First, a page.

It’s not very often one comes across an article, a cover story at that, in Newsweek on the start-up scene & VCs – So there was no which way I could have let-up an opportunity to read through, read in between the lines, postulate, extrapolate and generally make my own merry conclusions on stuff the article never intended to dwell on - Call me extreme, that’s okay – like the partners at Greylock, I don’t back down easily either :-)
It isn’t perhaps about trying to find/ fund the next Facebook at Greylock
While the title has enough oomph to grab eye-balls, it could be fundamentally misleading. A quick look at the recent investments (mentioned within the article) of Greylock partners shows it is bullish on startups that are waltzing back into the realm of real-life albeit through cyber gateways – i.e. ones that have built revenue models on O2O commerce platforms; think Airbnb; Coupons; OneKingsLane; Shopkick (all Reid Hoffman investments..); Sprig; (Simon Rothman) – Though it’s just one subset of investments primarily by one partner, the sheer millions pumped in indicate there’s a lot of enthusiasm at Greylock on O2O commerce.
Just may be David Sze should display a real apple (besides Apple Newton & Apple iPhone) in his timeline collection of technologies – a sweet reminder that any technology’s ultimate potential lies offline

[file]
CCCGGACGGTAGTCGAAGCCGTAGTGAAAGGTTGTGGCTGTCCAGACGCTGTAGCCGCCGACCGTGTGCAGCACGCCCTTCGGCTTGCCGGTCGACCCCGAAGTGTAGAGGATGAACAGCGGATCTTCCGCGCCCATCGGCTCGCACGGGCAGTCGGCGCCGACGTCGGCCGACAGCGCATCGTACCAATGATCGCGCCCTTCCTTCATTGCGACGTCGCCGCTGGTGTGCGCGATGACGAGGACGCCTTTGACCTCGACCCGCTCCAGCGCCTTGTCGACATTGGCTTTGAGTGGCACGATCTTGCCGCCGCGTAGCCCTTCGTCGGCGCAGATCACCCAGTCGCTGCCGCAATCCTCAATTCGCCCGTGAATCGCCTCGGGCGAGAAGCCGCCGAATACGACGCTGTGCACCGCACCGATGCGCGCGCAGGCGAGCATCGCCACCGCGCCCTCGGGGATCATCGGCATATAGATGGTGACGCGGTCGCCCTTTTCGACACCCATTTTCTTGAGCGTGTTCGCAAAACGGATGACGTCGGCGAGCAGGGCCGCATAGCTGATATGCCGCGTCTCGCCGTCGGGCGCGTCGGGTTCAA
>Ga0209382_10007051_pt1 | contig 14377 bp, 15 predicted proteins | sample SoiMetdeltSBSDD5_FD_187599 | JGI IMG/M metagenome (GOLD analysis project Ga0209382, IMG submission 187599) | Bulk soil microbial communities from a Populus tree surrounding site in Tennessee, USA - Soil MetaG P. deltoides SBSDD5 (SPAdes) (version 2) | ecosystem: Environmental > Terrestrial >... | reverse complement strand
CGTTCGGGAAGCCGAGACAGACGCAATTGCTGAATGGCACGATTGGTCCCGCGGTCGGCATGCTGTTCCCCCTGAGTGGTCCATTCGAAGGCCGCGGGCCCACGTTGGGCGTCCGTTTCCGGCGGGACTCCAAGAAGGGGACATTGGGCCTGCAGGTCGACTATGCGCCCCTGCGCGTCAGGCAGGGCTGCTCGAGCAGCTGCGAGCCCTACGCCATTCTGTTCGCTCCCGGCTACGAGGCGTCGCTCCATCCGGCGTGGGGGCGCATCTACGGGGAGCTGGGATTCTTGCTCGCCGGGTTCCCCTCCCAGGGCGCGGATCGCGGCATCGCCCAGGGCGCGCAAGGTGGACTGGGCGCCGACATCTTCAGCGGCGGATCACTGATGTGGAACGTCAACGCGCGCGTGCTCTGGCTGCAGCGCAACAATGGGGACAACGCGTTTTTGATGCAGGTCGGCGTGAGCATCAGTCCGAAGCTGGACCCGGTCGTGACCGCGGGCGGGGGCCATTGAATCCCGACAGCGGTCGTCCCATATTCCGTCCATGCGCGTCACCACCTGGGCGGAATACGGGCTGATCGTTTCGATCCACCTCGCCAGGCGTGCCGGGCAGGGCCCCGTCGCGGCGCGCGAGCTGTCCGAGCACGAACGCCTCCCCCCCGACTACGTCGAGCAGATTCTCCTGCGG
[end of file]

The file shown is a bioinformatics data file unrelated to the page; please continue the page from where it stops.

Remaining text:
Incubate a potential acquisition? – Sounds like a nice strategy or is it?
It is perhaps a strategy/ wish to utilize the (insider) knowledge of a current investee companies that are avid deal-hunters themselves by way of incubating a few custom designed startups & facilitating (evetually) their acquisitions by the aforesaid companies – Consider the investments in Nextdoor, Path, Jelly, Medium, Pandora (all David Sze investments..) & the likelihood of these companies getting acquired by either Facebook or Linkedin at some point of time.
Startup scene in USA is raining Asoks* – and they’ve been raking in some moolah, finally
The article starts with Gagan Biyani (Sprig), dwells on Aneel Bhusri (Greylock) and mentions the likes of Nirav Tolia (Nextdoor) – not an inconsequential acknowledgement of the increasing presence of Indians in the American entrepreneurial scene.
*’Asok’ is used in the context of any techie of Indian origin rather than just the IITians.
A final dig I can’t help – The article by Katrina Brooker is far superior to anything related I’ve come across in HBR magazine till date.